Monday, 14 July 2014

After Woolf comes Fox: a new book on patent litigation

I've just received the following information concerning a new title from publishers Sweet & Maxwell which is of obvious relevance to patent litigation in England and Wales. The author is Angela Fox, whose many qualifications and virtues are listed on her Jenkins web page here.  The book's subject matter is the functioning of an exciting experiment in civil litigation, very much in the spirit of the Woolf Reforms (here and here) of civil procedure rules.

According to the publishers:
"Intellectual Property Enterprise Court: Practice and Procedure is a unique standalone guide to practice and procedure before the Intellectual Property Enterprise Court, formerly the Patents County Court.

It provides a reference for all litigators and practitioners seeking to make the best use of the court’s unique streamlined procedures for the cost-effective resolution of intellectual property disputes involving UK or Community IP rights.

  • Discusses essential topics including pre-action matters, starting proceedings, case management, applications, evidence, experiments and disclosure, trial, appeals, costs and small claims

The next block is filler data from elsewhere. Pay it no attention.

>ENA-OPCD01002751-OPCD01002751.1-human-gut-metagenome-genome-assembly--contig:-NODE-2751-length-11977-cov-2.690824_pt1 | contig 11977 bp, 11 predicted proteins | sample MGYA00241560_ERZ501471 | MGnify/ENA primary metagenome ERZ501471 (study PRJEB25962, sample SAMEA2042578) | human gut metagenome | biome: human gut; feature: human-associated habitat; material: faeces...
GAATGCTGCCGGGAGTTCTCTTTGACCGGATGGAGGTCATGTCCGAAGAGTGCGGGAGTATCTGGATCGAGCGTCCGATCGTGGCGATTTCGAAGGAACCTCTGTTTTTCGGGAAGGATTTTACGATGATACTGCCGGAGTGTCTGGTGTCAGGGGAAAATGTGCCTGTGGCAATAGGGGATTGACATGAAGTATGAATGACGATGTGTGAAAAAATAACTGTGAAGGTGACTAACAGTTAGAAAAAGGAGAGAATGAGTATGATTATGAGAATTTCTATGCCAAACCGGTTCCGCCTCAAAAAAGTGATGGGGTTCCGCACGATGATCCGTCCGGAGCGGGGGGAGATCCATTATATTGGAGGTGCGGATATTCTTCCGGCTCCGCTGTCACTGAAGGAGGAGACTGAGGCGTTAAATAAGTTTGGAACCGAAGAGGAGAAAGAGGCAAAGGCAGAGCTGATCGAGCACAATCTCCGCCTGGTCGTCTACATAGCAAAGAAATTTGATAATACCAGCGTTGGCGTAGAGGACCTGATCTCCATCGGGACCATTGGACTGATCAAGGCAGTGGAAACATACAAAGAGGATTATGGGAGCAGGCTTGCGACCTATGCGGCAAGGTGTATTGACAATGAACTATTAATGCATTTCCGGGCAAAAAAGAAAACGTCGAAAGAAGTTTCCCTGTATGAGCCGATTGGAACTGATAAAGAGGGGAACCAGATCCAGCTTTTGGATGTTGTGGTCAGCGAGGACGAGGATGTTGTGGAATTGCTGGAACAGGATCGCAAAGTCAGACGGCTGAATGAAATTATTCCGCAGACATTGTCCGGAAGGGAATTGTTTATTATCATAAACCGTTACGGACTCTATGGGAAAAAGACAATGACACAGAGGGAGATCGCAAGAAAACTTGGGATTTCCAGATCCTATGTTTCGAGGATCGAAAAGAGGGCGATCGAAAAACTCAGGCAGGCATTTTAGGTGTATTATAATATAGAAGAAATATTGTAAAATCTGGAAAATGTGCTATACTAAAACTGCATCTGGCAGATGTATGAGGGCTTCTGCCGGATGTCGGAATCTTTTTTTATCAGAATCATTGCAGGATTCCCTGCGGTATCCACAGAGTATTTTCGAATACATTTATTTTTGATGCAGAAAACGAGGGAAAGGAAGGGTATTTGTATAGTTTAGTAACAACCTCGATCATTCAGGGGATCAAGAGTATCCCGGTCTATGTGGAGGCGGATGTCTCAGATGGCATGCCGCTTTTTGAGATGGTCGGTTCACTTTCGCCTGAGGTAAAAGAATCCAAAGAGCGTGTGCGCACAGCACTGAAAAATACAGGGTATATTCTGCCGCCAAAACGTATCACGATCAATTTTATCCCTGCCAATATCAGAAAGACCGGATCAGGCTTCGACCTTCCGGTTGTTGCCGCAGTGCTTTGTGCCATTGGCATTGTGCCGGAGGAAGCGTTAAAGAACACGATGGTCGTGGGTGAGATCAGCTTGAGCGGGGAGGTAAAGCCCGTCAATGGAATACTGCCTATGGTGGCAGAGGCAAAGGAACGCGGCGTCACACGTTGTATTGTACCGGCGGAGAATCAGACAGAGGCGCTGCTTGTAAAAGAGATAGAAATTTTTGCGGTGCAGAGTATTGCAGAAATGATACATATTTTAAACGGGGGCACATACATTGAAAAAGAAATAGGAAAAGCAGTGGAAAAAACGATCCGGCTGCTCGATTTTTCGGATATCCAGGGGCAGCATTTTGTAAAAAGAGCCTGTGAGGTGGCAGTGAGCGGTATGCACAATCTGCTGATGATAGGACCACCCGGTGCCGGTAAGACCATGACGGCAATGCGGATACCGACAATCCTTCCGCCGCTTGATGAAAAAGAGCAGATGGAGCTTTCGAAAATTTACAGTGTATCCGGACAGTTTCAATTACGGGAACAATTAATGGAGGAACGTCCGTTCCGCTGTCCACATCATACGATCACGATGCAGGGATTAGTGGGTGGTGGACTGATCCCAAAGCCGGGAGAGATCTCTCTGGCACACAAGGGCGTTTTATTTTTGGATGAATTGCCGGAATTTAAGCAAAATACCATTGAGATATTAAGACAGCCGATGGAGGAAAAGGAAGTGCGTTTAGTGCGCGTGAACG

• Covers the jurisdiction of the Intellectual Property Enterprise Court, the types of proceedings it undertakes and representation before the court, offering practical guidance on navigating the system effectively 

  • Looks at the specialist rules of procedure introduced in 2010 and since that have broadened the Court’s appeal as a forum for resolving IP disputes in a streamlined and cost-effective way 

  • Also considers other dispute resolution mechanisms relevant to claims that may be brought before the IPEC, including domain names and company names, as well as ADR Includes example statements of case for a range of IP subject matter 

  • Draws on a range of sources to present a complete picture, including extracts from relevant source materials, court guides and the Civil Procedure Rules".
More information about this timely book can be obtained from its website here. It costs £165, so I'll wait till I can get hold of a review copy rather than rushing out to buy it myself. Meanwhile, if anyone has any perspectives or insights into it, can they please share them with us.

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